Just a week into his first term, Mayor-President Josh Guillory pushed out his chief administrative officer, Beth Guidry. A lack of experience was the official explanation, but according to Guidry, the mayor thought she had the wrong friends.
Several moderate candidates are vying for leadership positions in the local Republican Party, and Guidry says her former boss and longtime friend sees that as a threat. Recent statements from the mayor-president corroborate that view.
“My concern was those individuals running for [the Lafayette Republican Parish Executive Committee] are liberal Democrats running as Republicans,” Guillory told The Acadiana Advocate of the issue, shortly after announcing Guidry’s exit. Nevertheless, he has maintained that the decision had nothing to do with politics and everything to with Guidry’s lack of experience.
The “liberal Democrats” in question are a group of unexpected and late entrants for the Lafayette Republican Parish Executive Committee. They are seeking seats on a political body they believe has been “hijacked,” in the words of one insider, by extremists who have poisoned local political discourse.
Significantly, most of the newcomers jumped in the RPEC race on Jan. 10, the last day to qualify for the April 4 ballot, and the day that Guidry received a phone call from Guillory and his wife, questioning her loyalties. Those late qualifiers set Guillory off on a rant, according to Guidry, and the mayor-president laid into her about her friendships with candidates like Erick Knezek, asking why she was aligning herself with “RINOs” (Republicans in Name Only) who he said would put a candidate up to challenge him in four years.
Both Knezek and Guidry say they hadn’t spoken in nearly a year and are but casual acquaintances.
Knezek is a lifelong Republican, successful businessman and former congressional candidate. He tells me he has thick skin, but he’s had enough of what he sees as fringe groups, some of whom he characterizes as Tea Partiers; he believes they’re just the loudest voices co-opting the local Republican Party. For example, he says moderate Republicans and young Republicans who are supportive of LGBTQ rights don’t feel like they have a seat at the table.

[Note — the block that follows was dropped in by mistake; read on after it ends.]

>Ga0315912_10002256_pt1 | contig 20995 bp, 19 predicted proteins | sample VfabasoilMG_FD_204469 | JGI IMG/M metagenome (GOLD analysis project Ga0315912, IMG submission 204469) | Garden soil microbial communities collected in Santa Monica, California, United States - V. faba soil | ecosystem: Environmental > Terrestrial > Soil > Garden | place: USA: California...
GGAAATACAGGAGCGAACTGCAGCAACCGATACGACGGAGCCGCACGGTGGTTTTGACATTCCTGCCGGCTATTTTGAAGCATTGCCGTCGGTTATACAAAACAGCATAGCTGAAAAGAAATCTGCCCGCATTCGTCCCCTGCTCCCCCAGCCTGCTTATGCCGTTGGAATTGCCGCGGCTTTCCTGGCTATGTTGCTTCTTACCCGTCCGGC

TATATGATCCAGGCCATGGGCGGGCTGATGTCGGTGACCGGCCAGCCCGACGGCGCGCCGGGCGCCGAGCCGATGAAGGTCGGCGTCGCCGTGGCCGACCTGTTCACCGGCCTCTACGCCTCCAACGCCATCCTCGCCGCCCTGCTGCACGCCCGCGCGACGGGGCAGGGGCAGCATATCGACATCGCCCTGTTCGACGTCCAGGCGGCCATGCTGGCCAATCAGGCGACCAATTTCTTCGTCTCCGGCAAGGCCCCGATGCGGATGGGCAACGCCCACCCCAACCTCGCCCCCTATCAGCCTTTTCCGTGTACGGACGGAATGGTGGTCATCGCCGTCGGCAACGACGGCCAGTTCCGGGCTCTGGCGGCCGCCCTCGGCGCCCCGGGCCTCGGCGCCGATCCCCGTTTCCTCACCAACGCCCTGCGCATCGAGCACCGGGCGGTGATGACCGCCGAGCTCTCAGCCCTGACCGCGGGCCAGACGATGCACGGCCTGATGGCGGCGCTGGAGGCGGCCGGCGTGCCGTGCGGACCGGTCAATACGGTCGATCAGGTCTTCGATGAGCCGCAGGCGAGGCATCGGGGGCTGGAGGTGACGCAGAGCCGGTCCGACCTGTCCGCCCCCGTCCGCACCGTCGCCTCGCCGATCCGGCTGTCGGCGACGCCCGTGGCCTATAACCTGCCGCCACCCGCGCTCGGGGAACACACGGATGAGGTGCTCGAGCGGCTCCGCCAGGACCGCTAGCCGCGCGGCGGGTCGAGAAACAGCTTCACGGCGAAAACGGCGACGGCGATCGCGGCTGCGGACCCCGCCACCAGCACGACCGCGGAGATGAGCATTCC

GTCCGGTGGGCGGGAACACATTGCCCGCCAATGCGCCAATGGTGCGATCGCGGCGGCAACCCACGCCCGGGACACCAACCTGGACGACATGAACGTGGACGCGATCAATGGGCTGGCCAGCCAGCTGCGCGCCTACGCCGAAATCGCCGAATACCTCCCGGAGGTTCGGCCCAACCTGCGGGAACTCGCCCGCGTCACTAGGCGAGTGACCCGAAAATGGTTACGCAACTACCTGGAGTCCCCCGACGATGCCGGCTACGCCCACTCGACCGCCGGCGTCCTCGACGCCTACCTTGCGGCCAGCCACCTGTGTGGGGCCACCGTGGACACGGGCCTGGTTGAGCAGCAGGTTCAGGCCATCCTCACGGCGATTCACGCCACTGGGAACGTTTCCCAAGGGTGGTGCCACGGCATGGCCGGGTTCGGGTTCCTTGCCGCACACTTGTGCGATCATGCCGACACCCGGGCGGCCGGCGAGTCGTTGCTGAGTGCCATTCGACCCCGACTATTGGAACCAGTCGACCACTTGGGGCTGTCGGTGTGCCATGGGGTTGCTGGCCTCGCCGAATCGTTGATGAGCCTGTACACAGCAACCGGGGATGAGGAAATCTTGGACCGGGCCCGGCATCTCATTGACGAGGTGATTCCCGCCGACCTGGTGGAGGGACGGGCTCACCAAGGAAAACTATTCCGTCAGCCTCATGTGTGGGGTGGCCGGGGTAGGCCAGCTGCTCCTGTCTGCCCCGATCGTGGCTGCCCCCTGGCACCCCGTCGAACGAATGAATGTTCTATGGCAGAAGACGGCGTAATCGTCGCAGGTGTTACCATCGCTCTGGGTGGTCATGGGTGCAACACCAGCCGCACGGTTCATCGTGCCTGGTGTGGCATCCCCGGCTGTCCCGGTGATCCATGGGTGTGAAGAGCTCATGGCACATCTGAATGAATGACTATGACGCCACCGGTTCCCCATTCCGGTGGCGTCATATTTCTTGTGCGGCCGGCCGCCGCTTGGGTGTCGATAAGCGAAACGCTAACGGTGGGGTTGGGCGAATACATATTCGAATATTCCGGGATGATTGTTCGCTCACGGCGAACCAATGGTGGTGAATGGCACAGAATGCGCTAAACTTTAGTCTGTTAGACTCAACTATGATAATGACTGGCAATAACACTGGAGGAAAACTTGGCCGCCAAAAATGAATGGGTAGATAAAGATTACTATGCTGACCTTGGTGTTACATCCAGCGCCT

“I do not think they are generally representative of conservative Republicans in Louisiana,” he says of RPEC and conservative advocacy Citizens for a New Louisiana, pointing to the tone of social media posts and the comments they provoked in this last election cycle. When Knezek endorsed no-party candidate Carlee Alm-LaBar for mayor-president, Facebook commenters called him “party jumping trash,” “#jackassinanelephantsuit” and told him he should change his party affiliation to “socialist Democrat.”
Citizens has pounded even fellow Republicans over a lack of conservative values. The day after the challengers qualified, the activist org took to its Facebook page to tease out the number of votes it would take to launch recall petitions on councilwomen Nanette Cook and Liz Hebert for supporting five new economic development districts. Hebert’s father-in-law, CPA and businessman Alan Hebert, is running for one of five RPEC at-large seats.
Candidates interviewed for this story, including one RPEC member who asked not to be identified, say they want to see the committee focus on solutions to local issues, which means working through their differences and ending the personal attacks. In other words, the divide isn’t just philosophical; it’s about temperament and tactics.
Current school board member Tommy Angelle says he’s running for the committee in part because of attacks against people like Knezek. “He’s a [Navy] veteran,” Angelle says, calling such mean-spirited comments about fellow Republicans “over the top.” Angelle, a former Democrat who calls himself a moderate Republican, also qualified on Jan. 10, challenging Denice Skinner in District 1. (Skinner is already serving on the committee, but because the committee districts follow the new parish council districts, all of the seats are technically new and thus “open.”)